Emmitt's turn: Emmitt Smith, the NFL's all-time leading rusher, will be the subject of the latest A Football Life, airing Friday at 9 p.m. ET on NFL Network. Interviews include Jerry Jones, Troy Aikman, Jimmy Johnson, and Jim Brown.
"That was our finest hour during my tenure with the Dallas Cowboys," Jones said. "That really doesn't happen without Emmitt Smith's will to be there."
Extra points: New CBS No. 1 analyst Tony Romo will get his most national exposure with CBS' coverage of the Cincinnati-Green Bay game Sunday at 4:25 ET. It will be seen throughout most of the country as this week's featured doubleheader game.
Beth Mowins will do her first play-by-play for CBS Sunday, working with Jay Feely for the Cleveland-Indianapolis game.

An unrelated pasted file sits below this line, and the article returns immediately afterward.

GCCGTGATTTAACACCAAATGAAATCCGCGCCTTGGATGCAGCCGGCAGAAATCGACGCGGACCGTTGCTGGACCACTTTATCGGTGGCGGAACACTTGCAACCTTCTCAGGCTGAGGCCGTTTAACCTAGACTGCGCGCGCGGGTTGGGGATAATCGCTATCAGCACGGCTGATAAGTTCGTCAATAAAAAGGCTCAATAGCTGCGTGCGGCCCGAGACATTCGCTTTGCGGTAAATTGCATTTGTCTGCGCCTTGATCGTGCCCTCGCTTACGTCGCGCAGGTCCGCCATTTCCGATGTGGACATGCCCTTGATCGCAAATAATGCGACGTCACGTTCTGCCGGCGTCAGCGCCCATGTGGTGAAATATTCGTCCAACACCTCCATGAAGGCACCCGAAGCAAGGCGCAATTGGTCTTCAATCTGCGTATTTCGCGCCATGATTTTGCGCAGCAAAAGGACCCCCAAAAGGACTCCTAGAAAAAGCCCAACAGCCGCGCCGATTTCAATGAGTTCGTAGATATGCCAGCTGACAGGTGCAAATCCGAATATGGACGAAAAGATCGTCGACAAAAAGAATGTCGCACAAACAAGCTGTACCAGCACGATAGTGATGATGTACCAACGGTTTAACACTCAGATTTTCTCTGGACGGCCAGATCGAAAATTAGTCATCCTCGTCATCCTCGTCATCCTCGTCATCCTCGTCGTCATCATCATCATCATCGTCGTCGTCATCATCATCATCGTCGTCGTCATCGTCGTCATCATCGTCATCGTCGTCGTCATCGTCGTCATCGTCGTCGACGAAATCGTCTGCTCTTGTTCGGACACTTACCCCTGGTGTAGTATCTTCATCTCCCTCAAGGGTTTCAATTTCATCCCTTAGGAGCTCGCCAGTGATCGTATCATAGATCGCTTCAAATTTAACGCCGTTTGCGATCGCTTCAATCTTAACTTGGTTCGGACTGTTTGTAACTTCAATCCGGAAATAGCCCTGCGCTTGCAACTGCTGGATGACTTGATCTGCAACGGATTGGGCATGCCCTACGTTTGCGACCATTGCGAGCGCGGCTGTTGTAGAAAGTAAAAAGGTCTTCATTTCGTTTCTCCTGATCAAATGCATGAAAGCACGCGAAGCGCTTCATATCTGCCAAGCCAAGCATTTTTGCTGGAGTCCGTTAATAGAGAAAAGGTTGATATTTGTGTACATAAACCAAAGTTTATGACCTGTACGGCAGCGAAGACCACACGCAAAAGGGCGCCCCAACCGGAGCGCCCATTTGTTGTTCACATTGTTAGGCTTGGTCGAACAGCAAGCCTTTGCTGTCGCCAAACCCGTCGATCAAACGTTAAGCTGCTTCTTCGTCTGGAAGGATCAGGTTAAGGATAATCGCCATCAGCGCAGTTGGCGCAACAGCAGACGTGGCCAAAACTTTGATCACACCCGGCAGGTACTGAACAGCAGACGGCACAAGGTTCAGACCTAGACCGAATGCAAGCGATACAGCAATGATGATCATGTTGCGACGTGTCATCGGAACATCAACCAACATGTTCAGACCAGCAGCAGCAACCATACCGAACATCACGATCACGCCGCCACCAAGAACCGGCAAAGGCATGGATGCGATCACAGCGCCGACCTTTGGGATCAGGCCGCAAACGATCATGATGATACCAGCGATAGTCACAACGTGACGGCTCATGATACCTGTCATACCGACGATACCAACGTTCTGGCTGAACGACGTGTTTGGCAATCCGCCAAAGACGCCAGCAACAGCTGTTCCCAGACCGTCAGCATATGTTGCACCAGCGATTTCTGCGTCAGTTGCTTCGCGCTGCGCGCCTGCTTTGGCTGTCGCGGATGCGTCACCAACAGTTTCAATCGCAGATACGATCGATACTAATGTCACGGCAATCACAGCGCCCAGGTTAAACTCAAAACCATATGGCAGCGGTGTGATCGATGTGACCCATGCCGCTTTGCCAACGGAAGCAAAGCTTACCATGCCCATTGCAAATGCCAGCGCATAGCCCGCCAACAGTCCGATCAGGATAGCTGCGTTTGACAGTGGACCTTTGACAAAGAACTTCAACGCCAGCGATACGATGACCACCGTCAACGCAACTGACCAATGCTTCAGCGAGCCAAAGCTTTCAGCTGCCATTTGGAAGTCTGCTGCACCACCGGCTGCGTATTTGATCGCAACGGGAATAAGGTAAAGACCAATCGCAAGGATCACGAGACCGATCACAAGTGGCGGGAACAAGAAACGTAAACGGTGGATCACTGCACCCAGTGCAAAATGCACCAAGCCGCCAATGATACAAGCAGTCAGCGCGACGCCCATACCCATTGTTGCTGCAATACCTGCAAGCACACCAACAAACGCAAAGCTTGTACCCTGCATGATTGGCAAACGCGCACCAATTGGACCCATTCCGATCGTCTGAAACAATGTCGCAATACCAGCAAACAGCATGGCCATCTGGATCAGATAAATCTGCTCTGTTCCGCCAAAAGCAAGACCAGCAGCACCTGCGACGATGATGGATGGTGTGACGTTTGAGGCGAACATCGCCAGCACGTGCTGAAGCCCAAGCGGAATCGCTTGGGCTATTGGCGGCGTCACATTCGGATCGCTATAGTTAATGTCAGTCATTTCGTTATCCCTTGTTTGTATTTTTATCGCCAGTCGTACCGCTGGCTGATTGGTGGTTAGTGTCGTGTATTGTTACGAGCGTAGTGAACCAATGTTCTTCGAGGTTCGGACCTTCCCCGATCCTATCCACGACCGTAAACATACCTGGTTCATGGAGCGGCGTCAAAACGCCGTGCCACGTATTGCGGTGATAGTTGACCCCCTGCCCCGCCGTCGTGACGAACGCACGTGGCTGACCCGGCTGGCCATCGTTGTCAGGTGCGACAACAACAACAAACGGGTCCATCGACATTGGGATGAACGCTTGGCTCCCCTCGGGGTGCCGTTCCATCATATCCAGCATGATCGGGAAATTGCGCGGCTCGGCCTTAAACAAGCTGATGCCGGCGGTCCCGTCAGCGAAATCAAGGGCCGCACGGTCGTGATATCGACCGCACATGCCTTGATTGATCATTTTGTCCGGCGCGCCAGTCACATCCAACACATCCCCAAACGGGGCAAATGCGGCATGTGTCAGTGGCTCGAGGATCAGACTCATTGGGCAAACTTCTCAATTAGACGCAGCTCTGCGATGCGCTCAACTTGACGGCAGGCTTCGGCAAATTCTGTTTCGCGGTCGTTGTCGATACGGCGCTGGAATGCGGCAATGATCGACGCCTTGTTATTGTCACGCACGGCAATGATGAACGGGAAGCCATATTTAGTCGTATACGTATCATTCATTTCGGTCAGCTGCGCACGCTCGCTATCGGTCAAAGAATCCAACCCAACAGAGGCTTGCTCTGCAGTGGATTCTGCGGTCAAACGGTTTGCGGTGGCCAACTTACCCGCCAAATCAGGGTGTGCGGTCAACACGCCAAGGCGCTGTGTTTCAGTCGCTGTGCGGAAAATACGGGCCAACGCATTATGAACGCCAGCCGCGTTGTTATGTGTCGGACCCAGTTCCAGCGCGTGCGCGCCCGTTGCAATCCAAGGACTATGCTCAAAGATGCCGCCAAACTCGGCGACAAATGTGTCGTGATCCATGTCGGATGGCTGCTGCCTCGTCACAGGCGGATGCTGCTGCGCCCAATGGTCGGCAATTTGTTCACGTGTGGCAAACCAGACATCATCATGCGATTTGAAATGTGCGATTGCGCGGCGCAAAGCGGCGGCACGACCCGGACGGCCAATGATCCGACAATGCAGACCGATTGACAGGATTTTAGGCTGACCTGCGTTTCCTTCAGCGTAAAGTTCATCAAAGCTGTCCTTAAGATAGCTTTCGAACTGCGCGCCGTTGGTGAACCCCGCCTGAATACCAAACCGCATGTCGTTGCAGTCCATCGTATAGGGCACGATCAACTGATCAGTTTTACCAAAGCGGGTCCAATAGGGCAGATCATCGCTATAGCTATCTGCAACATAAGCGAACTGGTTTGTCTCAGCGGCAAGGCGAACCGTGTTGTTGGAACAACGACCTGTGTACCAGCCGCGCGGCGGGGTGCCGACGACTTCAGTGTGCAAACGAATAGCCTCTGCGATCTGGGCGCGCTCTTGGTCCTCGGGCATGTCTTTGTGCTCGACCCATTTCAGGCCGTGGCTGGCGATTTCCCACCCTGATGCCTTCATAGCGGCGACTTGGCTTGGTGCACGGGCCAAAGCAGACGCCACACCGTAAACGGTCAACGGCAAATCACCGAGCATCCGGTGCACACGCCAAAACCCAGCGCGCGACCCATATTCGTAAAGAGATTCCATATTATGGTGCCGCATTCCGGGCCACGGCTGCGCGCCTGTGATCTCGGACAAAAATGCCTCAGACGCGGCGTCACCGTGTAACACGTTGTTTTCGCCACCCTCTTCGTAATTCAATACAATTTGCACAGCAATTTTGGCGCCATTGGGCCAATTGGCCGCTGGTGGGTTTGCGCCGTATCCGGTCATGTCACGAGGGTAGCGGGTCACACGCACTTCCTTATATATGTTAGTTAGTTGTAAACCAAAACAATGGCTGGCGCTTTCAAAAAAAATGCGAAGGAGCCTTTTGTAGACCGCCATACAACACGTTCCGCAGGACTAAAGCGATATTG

Week 3 announcer lineup
NFL Network, 8:25 p.m. ET
CBS 1:00 p.m. ET
Pittsburgh at Chicago: Greg Gumbel, Trent Green
Denver at Buffalo: Spero Dedes, Adam Archuleta
Houston at New England: Ian Eagle, Dan Fouts
Miami at New York Jets: Tom McCarthy, Steve Beuerlein
Cleveland at Indianapolis: Beth Mowins, Jay Feely
CBS 4:25 p.m. ET
Cincinnati at Green Bay: Jim Nantz, Tony Romo
Kansas City at Los Angeles Chargers: Kevin Harlan, Rich Gannon
FOX 1:00 p.m ET
Tampa Bay at Minnesota: Thom Brennaman, Chris Spielman
Atlanta at Detroit: Chris Myers, Daryl Johnston
New Orleans at Carolina: Kenny Albert, Ronde Barber
FOX 4:05 p.m. ET
NBC 8:30 p.m. ET
Oakland at Washington: Al Michaels, Cris Collinsworth
ESPN 8:30 p.m. ET
Dallas at Arizona: Sean McDonough, Jon Gruden